Twogaa Sunday Post – 10.13.19 (How is our Polarization Working?)
Thanks to Russia in 2014, we now know a lot about trusting our ingroup and hating the perceived out-groups. Will 2020 be any different? In the last election, the idea that Russia’s goal was to create social division and undermine democratic institutions is supported by the ways Russia-backed groups appear to have used social media during the campaign. Although it seems they aimed to help Trump candidacy, they did not target their efforts only to Trump voters or others on the political right. Their goal was to develop descension and disunity within the social consciousness, indeed, polarization between groups to the extent one group will not communicate with the other, only hate it.
How do they do this?
Well, you have to start with the fact that they are historical experts in their own country at creating this divisiveness in order for the Communist party to maintain power. Using a familiar formula, they set about seeing how it might work if secretly applied in America. One has to marvel at its effectiveness, the prodigy of which we are still experiencing today.
Russian organizations developed a bestiary of personalities, voices, and positions crafted to influence various groups, ranging from members of the LGBTQ community, to Black Lives Matter activists, to gun rights supporters, to anti-immigration zealots, and surprisingly, even to animal lovers. The goal was clearly the creation of descension, noncommunication between groups and polarized feelings of dislike, nonacceptance and even hate.
First, they infiltrate a group on Facebook or Twitter with the goal to establish trust with a broad range of demographic and interest groups in order to influence them, but you don’t know that this is really the Russians. October of 2017, the Russia-linked LGBT United Twitter account, for example, declared: “We speak for all fellow members of the LGBT community across the nation. Gender preference does not define you. Your spirit defines you.” What could sound more right, because it is right. But this is just the first step with the intention of developing a set of followers who could then be slowly exposed to political content. In other words, the goal was to get close, pose as a peer, and then exert influence.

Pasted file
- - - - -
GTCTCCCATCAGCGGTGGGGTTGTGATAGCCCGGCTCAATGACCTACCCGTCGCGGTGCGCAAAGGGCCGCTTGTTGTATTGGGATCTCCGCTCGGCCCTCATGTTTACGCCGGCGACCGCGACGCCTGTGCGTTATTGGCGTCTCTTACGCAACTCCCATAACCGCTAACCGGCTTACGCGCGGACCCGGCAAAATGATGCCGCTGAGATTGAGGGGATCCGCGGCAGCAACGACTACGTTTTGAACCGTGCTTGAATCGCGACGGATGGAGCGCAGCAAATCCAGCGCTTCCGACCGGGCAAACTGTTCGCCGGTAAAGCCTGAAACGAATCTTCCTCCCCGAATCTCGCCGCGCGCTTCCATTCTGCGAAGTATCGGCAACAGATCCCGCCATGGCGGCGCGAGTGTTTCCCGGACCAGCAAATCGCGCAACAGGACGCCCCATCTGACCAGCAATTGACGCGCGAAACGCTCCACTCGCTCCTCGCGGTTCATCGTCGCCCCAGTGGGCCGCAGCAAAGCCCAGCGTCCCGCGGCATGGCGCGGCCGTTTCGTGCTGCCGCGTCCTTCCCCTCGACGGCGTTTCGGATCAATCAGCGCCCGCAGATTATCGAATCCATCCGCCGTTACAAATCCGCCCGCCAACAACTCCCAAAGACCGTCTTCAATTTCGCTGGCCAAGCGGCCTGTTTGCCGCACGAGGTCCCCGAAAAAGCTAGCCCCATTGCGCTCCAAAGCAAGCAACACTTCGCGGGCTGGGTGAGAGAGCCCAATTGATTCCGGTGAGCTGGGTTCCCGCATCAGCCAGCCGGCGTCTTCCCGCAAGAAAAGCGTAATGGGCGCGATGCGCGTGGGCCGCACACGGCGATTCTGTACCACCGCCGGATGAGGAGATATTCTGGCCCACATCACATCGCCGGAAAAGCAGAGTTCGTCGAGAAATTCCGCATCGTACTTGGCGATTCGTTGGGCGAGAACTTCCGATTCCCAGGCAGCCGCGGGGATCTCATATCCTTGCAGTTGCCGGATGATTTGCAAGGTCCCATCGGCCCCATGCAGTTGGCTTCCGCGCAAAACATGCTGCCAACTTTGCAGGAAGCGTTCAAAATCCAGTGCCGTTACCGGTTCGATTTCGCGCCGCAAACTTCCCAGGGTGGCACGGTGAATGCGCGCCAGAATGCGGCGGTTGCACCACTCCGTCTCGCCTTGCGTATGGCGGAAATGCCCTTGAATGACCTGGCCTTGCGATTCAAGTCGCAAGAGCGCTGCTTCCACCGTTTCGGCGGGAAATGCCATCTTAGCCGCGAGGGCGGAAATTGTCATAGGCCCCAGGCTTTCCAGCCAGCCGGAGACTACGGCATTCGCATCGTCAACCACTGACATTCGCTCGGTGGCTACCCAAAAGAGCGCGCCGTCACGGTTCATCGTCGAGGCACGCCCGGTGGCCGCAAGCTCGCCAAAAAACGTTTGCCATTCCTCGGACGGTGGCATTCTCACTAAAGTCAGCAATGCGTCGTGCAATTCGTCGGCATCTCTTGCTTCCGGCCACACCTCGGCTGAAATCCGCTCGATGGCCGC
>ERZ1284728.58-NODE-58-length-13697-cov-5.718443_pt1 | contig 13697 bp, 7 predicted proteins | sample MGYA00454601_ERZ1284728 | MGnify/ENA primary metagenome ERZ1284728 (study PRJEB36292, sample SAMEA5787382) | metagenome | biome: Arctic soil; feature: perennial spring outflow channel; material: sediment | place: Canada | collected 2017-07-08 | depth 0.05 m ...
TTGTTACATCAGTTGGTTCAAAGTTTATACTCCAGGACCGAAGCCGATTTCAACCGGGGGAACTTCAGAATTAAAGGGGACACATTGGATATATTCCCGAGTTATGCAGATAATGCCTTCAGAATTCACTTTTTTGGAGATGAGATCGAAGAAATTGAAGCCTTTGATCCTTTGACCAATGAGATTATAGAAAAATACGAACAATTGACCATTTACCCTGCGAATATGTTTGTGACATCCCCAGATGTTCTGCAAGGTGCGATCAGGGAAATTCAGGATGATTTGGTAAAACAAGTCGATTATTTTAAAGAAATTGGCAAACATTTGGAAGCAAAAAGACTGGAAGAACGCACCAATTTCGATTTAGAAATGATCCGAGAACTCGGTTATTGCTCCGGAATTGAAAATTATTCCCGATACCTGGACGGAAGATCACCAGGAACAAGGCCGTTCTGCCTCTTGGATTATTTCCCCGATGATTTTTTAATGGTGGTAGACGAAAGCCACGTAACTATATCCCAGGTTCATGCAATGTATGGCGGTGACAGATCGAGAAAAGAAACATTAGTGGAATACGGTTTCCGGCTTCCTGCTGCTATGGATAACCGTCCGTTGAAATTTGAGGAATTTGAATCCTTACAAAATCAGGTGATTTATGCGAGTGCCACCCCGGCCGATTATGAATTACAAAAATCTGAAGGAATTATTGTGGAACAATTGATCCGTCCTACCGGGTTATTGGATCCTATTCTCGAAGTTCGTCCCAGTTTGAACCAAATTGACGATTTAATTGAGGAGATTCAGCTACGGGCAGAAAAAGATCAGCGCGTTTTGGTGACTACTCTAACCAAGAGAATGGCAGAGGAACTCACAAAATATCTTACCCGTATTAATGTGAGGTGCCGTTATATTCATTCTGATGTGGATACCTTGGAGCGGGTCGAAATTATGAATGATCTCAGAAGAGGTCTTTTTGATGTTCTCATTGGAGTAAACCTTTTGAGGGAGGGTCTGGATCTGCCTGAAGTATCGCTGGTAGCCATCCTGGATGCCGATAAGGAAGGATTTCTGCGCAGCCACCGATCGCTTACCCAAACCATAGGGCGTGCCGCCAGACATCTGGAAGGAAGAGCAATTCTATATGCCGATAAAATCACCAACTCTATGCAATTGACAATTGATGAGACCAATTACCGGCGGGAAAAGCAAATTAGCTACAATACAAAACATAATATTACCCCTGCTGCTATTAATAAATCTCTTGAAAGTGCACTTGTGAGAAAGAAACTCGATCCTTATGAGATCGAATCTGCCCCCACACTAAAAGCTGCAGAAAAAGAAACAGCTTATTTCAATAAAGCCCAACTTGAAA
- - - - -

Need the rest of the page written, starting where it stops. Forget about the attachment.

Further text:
After convincing users that they shared core beliefs and values, Russians used these platforms to widen the gap between right and left. Their “Heart of Texas” Facebook page tried to persuade Texans to secede from the nation. Their “Blacktivist” group agitated for protests, which they knew would end up in racial riots in Baltimore. One bizarre campaign included a contest titled “Don’t Shoot Us,” which encouraged Pokemon Go users to capture Pokemon near real-world sites of police brutality and name them after the victims.
Most interestingly, in none of these cases were group members pushed to accept views far from those they already held. The LGBTQ group, for instance, did not advocate for Trump; instead, social influence was used to push people to more extreme versions of the views they already held.